Entrepreneurs, business owners, and top executives, for the most part, are workaholics. But is this necessary to succeed? Part of the reason for this is the passion they have for their enterprise. The other reason, too often, is because they believe the enterprise would not or could not keep running without their involvement.
When employees are in the mix, the work ethic of owners or managers can either inspire productivity in others by their example or cause unintentional side effects that negatively impact productivity. Is your work ethic sending the wrong message, affecting productivity?
1. In Sickness vs. In Health: I recently facilitated a strategy meeting where one of the partners should have been home in bed. Instead, this partner was insistent to work regardless of health because this was her work ethic. The bug quickly spread throughout the organization. The end result was several weeks with no one in the company actually producing at 100 percent due to the domino effect of the partner's decision to work in sickness.
2. All Work vs. Work Hard, Play Hard: Everyone dreams of loving the work that they do. This doesn't mean that work is all that you do. Enjoying your work should also equate to enjoying your life. When your nose is always to the grindstone, you send the message to others that this is all that matters. What often happens is a mindset of looking busy versus actually being busy in a purposeful and effective manner. Taking time out to celebrate work successes and encouraging enjoying life outside of work keeps everyone focused and intentional while at work, in order to get more accomplished.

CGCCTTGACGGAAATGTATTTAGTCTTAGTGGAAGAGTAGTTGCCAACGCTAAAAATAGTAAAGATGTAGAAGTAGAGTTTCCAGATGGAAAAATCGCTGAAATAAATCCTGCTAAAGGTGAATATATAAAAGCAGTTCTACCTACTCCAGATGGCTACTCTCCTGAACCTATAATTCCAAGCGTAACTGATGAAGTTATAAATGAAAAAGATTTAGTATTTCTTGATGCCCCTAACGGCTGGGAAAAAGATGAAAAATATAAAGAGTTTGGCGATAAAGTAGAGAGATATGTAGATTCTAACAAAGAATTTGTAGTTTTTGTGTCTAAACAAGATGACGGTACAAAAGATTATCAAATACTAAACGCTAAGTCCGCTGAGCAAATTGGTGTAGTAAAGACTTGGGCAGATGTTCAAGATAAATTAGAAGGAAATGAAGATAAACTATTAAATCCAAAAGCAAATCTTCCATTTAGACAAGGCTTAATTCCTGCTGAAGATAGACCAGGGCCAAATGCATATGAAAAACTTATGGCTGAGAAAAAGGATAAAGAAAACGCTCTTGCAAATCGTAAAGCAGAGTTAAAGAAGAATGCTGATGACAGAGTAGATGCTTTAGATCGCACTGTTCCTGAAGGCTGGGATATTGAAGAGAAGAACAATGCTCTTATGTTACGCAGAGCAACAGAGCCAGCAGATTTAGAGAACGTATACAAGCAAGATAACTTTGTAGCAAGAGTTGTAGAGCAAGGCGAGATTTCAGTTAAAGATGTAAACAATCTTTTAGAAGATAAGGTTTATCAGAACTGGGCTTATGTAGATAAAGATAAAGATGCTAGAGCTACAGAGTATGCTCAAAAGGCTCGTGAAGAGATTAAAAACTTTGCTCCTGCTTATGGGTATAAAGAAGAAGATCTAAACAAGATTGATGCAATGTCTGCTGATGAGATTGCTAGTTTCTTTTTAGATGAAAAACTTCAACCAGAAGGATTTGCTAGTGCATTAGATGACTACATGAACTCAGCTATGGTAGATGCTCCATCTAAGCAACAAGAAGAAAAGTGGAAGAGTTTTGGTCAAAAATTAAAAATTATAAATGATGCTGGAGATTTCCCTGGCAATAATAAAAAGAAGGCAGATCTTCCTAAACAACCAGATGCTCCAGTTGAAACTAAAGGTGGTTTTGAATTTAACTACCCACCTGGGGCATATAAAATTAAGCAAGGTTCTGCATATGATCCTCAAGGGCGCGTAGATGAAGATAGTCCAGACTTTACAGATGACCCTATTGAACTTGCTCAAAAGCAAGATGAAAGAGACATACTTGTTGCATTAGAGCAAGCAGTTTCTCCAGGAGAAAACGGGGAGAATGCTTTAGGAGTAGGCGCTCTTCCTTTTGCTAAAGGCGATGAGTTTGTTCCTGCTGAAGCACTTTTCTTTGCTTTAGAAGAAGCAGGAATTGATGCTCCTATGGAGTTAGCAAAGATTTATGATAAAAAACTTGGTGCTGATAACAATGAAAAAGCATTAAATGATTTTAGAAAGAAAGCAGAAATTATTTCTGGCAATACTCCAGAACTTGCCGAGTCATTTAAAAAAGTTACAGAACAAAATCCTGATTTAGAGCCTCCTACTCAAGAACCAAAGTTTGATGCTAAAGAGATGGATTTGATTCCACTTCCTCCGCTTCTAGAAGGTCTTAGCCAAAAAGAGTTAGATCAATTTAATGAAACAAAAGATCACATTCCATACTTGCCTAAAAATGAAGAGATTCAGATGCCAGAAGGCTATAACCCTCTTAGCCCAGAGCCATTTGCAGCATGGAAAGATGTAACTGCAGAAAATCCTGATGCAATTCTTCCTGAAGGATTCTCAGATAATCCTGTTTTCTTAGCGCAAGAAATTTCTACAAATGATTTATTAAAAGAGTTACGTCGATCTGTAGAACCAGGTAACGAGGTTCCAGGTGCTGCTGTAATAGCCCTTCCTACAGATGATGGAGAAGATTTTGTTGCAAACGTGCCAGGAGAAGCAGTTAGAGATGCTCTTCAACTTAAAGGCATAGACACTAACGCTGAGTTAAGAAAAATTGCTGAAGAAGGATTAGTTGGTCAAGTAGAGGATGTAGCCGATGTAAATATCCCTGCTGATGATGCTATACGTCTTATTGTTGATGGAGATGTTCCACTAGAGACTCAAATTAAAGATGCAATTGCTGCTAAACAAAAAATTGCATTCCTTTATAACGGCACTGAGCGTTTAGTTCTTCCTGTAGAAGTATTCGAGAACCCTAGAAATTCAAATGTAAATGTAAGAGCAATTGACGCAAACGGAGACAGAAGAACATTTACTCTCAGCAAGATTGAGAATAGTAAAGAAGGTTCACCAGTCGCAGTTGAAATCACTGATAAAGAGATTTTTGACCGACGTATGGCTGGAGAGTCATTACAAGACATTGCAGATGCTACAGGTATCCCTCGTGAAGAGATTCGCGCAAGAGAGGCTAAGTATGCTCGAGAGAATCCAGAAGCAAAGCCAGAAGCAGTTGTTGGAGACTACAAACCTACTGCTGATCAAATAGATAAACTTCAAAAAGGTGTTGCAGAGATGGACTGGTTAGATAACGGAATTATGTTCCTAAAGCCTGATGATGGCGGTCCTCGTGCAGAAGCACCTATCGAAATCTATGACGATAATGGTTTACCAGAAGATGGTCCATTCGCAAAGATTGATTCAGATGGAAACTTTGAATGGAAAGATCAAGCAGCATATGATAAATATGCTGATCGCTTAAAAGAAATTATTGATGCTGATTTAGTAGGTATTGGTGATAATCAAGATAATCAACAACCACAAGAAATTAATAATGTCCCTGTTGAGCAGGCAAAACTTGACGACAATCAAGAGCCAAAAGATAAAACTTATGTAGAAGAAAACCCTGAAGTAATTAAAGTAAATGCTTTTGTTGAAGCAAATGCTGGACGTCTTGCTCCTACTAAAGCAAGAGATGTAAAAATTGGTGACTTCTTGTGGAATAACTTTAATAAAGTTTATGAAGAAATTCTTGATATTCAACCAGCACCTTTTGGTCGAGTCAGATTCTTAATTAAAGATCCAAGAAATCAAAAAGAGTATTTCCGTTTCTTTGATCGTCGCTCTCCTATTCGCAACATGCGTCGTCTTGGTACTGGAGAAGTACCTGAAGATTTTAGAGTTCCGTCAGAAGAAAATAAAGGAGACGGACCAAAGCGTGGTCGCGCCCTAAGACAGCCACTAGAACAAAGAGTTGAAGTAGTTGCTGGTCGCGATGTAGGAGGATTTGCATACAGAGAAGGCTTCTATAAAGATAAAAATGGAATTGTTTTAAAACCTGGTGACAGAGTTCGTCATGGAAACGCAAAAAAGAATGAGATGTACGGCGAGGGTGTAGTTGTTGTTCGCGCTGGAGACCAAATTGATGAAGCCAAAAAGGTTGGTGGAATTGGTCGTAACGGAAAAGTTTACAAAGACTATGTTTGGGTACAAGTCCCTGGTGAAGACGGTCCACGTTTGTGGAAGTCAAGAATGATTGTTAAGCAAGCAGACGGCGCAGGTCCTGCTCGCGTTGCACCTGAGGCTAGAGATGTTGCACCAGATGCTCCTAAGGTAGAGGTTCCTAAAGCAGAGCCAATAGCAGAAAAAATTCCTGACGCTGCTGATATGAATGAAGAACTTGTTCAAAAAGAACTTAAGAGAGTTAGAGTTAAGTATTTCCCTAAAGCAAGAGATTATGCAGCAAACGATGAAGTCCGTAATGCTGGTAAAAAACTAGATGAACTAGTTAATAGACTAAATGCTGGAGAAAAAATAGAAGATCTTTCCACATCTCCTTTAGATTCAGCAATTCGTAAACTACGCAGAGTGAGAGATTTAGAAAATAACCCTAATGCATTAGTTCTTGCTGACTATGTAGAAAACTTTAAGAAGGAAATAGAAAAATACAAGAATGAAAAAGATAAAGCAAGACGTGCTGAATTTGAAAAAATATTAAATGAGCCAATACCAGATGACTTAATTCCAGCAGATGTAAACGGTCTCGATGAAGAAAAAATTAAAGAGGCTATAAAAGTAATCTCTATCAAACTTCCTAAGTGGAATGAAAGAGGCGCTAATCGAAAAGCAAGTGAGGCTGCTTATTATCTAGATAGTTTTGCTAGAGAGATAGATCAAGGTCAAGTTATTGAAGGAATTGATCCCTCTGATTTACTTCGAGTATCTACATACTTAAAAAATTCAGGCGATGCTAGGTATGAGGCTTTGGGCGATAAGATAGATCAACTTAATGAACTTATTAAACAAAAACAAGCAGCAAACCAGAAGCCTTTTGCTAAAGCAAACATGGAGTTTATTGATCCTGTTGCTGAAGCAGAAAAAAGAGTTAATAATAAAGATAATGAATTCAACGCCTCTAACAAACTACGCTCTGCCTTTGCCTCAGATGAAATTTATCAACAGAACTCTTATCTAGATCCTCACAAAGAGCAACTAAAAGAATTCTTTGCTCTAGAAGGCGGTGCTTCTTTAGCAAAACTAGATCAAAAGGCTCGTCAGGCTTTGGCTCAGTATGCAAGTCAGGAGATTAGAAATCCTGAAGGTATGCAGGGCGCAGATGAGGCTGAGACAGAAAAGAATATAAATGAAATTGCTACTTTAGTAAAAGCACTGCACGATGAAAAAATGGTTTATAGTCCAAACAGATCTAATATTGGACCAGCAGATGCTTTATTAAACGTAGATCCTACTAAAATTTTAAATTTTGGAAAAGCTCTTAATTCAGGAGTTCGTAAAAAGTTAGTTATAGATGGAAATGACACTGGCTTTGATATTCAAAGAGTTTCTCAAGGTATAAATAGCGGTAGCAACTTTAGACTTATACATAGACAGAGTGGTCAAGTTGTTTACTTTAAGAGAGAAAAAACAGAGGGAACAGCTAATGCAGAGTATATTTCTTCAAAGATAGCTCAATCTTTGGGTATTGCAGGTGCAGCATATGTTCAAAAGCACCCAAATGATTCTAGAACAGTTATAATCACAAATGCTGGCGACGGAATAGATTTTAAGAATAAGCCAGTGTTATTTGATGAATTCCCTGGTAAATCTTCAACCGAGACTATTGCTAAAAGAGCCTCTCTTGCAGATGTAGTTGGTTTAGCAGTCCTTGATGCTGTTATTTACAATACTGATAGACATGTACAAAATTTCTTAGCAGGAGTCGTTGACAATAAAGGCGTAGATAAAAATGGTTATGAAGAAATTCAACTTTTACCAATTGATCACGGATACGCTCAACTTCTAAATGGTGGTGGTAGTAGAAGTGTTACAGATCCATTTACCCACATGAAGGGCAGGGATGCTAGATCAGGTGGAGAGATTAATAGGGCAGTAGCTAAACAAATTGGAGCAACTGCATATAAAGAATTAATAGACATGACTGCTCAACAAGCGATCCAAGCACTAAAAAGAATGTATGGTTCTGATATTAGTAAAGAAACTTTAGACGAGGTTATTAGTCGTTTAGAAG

3. Out of Sight, Out of Mind vs. In Sight, Top of Mind: Are you a workaholic leader, who is so busy working that you are not accessible or visible to the people working for you? A study on employee engagement by MSW Research and Dale Carnegie affirmed that employees were more engaged based on the actions and attitudes of their direct supervisor and their belief and confidence in top leadership. Being visible, engaged and approachable to employees reinforces that they matter and are an important component of the overall success for the company.
4. 24/7 vs. Disconnect to Reconnect: Are you connected to your work 24/7 even when not physically at the office? Do you expect the same from your employees? Chances are, even if you claim not to expect the same, your actions speak louder than your words in what they believe is required of them to succeed in their roles. Moreover, when this mixed message is the reality, their productivity is directly impacted because, like you, they never disconnect to reconnect and recharge. When your mind is at rest or enjoying a leisure activity, it allows your subconscious to go to work in creatively processing. Many "aha's" occur when being disconnect.
5. Checking Up vs. Checking In: While away from the office, are you more likely to call in to check up on your people or check in with them. The difference is profound when it comes to the mentality of your employees. If they feel as though you are checking up on them, it means they don't feel trusted and respected to do their jobs. If you are merely checking in, then the connection is more about assuring them you are available if needed, but also know they are effectively running the ship without you.
A strong work ethic is important to productivity, but does not mean you have to be a workaholic to demonstrate your commitment to your work. A strong work ethic is synergized by a strong life ethic, meaning you have a commitment to enjoy living as much as you enjoy working.
Sherré DeMao is author of the nationally acclaimed books, 50 Marketing Secrets of Growth Companies in Down Economic Times, www.50marketingsecrets.com, and Me, Myself & Inc., www.memyselfandinc.com, Her column seeks to help business owners build and grow sustainable enterprises and businesses with economic value and preference in the marketplace.